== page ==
The rate at which donated hearts are being rejected by transplant centers and surgeons across the United States is increasing despite the growing need for them, says a study.
Without a consistent set of guidelines, donated hearts rejected in one region would be completely usable in another.
In a study published in the American Journal of Transplantation, researchers led by cardiologist Kiran Khush from the Stanford University School of Medicine estimated that over 20,000 patients in the country require heart transplants every year. However, just 1,949 received donated hearts in 2011.
"We've become more conservative over the past 15-20 years in terms of acceptance, which is particularly troubling because of the national shortage of donor hearts and the growing number of critically ill patients awaiting heart transplantation," said Khush.
John Nguyen, a nurse with the California Transplant Donor Network and co-author of the study, explained that a significant number of suitable donor hearts are likely to be unused because of discrepancies in guidelines for determining if a marginal donor heart may be utilized in a transplant. A marginal donor heart is one with undesirable qualities, such as being sourced from an older donor or being small.
According to him, coming up with a more systematic means of evaluating donor hearts using science-based criteria will contribute towards increasing the number of donor hearts accepted for transplants.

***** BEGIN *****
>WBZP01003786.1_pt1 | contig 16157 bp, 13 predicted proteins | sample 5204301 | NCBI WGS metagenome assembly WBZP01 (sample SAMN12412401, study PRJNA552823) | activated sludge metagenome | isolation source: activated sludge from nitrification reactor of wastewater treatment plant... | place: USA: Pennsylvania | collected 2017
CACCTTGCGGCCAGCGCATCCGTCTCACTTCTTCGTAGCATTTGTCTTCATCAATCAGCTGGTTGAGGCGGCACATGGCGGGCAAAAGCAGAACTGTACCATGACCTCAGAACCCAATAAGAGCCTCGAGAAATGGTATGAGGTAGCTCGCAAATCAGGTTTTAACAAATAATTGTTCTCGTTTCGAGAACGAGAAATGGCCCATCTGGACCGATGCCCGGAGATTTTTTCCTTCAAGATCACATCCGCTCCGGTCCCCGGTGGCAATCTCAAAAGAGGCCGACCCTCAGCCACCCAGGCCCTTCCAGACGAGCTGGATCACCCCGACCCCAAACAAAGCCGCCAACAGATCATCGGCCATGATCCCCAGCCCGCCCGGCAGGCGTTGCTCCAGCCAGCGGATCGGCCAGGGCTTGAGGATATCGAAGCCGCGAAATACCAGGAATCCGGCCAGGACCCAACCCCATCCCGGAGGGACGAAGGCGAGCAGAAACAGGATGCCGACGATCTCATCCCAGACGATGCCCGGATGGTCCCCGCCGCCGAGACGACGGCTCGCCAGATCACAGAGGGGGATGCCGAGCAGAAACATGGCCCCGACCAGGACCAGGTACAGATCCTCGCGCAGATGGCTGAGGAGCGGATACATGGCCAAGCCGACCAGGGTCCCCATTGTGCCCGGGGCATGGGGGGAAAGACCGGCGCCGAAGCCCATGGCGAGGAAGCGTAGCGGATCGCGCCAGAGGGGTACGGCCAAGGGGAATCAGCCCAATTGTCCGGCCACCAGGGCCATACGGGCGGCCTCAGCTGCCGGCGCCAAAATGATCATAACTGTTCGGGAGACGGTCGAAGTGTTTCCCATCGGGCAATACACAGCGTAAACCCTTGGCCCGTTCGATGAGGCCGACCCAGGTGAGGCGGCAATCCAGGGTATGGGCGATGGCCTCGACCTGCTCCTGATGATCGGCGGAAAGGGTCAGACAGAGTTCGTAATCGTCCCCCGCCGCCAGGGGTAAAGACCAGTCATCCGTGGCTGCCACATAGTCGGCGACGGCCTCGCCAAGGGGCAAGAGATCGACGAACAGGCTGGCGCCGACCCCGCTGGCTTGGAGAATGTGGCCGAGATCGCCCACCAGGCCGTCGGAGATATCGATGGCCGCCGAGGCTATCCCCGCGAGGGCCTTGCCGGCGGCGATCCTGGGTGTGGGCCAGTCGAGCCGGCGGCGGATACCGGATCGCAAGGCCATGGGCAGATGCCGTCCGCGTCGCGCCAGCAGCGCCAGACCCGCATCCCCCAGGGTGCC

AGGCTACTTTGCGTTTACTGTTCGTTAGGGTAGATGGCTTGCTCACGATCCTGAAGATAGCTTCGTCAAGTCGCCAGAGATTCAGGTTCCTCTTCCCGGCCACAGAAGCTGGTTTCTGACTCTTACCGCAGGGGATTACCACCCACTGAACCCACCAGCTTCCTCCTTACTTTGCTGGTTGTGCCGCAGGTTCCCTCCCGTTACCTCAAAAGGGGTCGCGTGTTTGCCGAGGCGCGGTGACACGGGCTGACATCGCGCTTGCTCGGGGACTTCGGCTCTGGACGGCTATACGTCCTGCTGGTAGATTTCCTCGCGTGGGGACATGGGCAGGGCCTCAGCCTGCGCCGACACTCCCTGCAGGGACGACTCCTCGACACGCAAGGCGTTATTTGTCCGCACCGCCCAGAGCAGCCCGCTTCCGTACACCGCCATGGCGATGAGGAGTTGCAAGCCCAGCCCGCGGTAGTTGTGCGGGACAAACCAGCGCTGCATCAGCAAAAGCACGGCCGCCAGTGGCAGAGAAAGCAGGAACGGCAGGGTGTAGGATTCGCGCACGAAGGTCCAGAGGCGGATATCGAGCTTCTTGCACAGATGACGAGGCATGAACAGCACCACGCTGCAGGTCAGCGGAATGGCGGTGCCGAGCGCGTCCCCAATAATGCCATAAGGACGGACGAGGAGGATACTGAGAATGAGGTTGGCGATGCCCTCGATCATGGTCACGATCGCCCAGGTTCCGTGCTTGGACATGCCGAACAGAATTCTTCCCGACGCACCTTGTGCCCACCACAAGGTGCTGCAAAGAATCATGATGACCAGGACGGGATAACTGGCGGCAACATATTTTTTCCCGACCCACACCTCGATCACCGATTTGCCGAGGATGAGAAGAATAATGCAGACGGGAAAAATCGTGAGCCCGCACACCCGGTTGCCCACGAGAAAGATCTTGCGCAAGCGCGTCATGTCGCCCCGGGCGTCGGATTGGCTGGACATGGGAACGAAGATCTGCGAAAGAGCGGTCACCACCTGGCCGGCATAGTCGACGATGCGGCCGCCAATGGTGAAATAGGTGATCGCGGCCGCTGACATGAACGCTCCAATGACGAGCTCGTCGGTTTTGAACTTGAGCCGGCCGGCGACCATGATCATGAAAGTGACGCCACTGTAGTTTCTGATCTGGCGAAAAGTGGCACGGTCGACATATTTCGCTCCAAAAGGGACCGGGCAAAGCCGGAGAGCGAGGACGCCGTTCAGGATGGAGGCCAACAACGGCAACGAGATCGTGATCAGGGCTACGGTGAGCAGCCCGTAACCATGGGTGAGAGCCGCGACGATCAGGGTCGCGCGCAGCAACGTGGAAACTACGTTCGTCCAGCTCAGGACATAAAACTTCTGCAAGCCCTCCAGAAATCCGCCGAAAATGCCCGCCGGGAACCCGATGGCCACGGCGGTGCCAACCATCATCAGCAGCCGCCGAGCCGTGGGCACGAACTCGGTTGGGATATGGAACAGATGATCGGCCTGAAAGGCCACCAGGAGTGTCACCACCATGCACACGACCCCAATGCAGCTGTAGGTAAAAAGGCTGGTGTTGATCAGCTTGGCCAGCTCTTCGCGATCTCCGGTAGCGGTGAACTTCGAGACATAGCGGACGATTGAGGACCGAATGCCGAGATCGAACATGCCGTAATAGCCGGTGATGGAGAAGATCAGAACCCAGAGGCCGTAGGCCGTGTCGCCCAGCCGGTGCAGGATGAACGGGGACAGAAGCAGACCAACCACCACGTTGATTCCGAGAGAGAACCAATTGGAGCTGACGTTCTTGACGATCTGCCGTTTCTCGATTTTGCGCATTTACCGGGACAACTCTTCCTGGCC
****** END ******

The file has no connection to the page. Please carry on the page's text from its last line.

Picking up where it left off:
With surgeons looking at donor hearts differently, patients end up waiting longer for a transplant, often getting sicker. As such, patients are also often lost during the wait.
For the study, Khush and colleagues looked at data from the Organ Procurement and Transplantation Network involving all potential adult heart donors between 1995 and 2010. They discovered that out of the 82,053 potential hearts donated, just 34 percent were accepted while a bigger portion, 48 percent, were rejected. The remaining 18 percent of donor hearts were used for research and other purposes.
This kind of acceptance rate means that only one out of three donor hearts available is actually being used for transplants. Acceptance rates dropped from 1995 to 2006, going from 44 percent to a meager 29 percent, but slightly bounced back by 2010 with 32 percent.
There are many reasons for rejecting a donor heart but there is also little evidence that waiting for a higher-quality heart will increase chances of survival in a patient or reduce adverse effects.
Acceptance rates are highest in transplant centers northeast of the U.S. while the Pacific Northwest, where there are just a few transplant centers, sees the lowest.
Researchers from Kaiser Northern California, the Victoria University of Wellington and Duke University also participated in the study.